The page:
This exciting exhibition investigated the science behind the Terracotta Warriors and the technological advancements of the Qin Dynasty more than two millennia ago. The exhibit included over 300 artifacts, including 10 real figures from China, and traveled to two locations.
ATOM was already providing management services for the project, when at a very late stage, we had a request to fill the nearly 10,000 sq ft of exhibit space with ambient sound. We were nearly out of time, and budget, and this was a very specific request. Finding a composer who was familiar with ancient Chinese instrumentation and tuning systems to compose music for the space was going to be difficult, time consuming, and very expensive. On the other end, going with generic Chinese music was going to be cliché, trite, and diminish the visitor experience.
To solve this problem within the budget, Andrew invited composer, programmer, and professor Paul Botelho to help. Although he isn’t Chinese or a specialist in Chinese instrumentation, his music has explored algorithmic compositional methods as well as alternative tunings. As well, some of his music is very minimal, even sparse. These three parameters would prove key to solving this compositional challenge.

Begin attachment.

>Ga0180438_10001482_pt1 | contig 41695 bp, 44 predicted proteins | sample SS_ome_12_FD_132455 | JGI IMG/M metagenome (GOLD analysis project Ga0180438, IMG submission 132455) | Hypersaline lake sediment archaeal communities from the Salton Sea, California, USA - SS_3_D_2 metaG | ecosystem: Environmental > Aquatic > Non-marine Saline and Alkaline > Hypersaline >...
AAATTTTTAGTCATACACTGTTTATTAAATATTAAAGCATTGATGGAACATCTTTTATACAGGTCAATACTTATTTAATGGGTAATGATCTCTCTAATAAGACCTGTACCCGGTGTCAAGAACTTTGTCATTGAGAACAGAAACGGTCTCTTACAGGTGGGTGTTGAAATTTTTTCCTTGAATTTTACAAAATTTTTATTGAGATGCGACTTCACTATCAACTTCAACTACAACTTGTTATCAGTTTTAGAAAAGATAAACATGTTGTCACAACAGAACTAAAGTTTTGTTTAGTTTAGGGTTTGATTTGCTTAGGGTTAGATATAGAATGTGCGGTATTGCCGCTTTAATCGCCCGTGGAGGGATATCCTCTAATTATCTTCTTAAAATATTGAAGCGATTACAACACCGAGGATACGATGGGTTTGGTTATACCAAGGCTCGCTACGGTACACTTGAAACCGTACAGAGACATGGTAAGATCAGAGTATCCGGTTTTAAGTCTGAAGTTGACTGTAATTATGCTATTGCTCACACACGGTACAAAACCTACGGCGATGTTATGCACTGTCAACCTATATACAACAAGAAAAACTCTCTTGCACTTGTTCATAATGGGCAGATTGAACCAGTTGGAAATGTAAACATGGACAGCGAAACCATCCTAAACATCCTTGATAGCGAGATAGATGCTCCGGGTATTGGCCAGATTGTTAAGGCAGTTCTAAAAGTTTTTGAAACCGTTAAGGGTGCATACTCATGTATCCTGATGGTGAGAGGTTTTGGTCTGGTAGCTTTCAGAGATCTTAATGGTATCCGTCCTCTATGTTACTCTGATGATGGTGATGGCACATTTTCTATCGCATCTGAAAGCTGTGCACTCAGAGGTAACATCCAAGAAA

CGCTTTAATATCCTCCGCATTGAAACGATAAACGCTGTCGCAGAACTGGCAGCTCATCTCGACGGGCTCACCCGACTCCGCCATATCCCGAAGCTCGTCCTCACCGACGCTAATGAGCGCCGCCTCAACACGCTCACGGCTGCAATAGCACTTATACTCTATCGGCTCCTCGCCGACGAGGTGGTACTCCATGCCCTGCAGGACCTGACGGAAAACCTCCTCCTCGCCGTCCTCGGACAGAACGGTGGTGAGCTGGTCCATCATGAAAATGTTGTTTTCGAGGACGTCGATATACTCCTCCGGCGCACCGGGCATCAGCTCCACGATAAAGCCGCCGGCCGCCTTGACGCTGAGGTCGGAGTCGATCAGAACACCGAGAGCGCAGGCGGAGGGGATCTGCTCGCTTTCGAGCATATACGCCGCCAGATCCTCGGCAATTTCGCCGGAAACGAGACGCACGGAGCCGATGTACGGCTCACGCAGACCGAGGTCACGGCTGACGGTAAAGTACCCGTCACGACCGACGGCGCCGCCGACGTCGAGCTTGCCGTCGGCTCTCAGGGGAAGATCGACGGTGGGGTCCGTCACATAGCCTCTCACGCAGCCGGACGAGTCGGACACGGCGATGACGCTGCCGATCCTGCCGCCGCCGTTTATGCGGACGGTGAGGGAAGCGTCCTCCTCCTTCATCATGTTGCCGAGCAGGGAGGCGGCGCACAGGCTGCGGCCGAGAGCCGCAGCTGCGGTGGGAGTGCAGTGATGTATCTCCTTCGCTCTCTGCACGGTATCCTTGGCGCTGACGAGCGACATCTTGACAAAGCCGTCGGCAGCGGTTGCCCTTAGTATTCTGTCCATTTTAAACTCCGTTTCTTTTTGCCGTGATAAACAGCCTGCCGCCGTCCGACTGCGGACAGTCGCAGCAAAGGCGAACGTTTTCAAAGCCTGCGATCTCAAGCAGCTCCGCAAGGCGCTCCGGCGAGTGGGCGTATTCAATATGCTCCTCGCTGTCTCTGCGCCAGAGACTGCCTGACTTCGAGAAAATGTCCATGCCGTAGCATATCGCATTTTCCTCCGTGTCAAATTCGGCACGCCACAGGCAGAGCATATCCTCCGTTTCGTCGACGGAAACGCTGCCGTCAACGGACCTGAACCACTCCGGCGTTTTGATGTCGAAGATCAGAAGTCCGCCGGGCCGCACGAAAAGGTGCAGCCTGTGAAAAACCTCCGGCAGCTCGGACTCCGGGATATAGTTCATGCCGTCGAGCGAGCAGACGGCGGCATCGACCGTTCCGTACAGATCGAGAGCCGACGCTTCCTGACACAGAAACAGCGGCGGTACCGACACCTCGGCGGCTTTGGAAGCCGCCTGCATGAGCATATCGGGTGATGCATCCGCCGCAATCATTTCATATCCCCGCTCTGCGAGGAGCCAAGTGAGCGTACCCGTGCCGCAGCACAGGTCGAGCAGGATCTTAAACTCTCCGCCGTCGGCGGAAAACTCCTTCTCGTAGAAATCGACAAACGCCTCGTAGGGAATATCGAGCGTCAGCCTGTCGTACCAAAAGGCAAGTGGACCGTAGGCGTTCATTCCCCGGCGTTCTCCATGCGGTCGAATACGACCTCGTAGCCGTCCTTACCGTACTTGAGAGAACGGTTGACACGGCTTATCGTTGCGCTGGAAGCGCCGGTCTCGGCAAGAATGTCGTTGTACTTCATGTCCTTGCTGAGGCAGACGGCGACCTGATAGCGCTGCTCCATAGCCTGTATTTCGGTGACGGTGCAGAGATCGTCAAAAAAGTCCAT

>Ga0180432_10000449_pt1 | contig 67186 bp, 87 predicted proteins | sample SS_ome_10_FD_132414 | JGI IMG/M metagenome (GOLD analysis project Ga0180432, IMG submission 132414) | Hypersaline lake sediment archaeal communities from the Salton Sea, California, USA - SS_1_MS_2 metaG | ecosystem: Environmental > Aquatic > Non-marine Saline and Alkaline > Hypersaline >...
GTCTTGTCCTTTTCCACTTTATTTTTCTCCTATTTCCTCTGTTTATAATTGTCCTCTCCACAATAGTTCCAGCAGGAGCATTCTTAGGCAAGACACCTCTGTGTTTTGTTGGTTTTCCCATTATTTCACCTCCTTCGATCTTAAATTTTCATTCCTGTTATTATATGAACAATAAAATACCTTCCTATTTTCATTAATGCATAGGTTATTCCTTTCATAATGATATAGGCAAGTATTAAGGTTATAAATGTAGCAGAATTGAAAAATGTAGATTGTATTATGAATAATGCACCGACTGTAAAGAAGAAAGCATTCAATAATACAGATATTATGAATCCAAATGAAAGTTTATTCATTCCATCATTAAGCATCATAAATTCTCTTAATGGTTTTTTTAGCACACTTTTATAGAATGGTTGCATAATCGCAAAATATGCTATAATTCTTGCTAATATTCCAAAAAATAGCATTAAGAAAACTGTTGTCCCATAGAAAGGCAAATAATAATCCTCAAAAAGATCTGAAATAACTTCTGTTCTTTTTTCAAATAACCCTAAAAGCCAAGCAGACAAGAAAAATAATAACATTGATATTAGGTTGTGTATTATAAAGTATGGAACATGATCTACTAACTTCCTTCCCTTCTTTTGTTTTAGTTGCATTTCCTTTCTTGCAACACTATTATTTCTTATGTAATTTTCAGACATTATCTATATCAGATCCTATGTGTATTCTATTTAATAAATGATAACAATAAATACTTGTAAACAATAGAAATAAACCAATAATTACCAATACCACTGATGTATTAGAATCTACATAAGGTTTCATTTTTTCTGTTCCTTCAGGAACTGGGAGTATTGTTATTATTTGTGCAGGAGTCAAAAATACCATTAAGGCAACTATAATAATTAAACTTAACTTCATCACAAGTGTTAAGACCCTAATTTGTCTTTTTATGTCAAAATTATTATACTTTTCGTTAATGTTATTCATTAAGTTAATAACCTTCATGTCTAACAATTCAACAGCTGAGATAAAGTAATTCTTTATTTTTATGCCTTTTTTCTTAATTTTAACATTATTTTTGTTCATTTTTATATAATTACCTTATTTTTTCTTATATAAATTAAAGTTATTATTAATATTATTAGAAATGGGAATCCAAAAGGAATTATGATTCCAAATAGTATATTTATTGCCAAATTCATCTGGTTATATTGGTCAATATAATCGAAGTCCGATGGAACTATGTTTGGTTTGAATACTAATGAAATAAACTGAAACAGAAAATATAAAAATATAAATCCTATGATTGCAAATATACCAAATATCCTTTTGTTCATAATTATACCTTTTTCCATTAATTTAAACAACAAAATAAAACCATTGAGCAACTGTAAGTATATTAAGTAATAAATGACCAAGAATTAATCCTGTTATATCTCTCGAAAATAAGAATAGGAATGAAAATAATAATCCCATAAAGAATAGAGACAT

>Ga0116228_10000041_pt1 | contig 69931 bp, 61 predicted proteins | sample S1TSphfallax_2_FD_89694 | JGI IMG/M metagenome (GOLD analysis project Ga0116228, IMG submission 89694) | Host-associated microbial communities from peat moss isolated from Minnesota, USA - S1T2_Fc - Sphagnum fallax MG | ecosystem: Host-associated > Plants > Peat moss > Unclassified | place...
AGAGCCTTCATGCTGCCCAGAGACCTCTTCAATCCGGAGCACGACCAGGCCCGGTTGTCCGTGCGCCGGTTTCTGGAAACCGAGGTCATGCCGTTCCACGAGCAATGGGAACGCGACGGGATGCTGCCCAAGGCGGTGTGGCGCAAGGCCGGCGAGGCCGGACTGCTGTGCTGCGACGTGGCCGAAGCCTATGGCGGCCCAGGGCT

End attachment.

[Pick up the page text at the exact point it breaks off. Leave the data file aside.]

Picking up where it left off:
For Terracotta, Paul composed a method for generating an ethereal soundscape with a period specific tuning system that would not repeat, even for the months that the exhibit was up. The end result was stunning and provided just the sonic backdrop that we wanted.
Read more about Paul’s composition and fascinating process.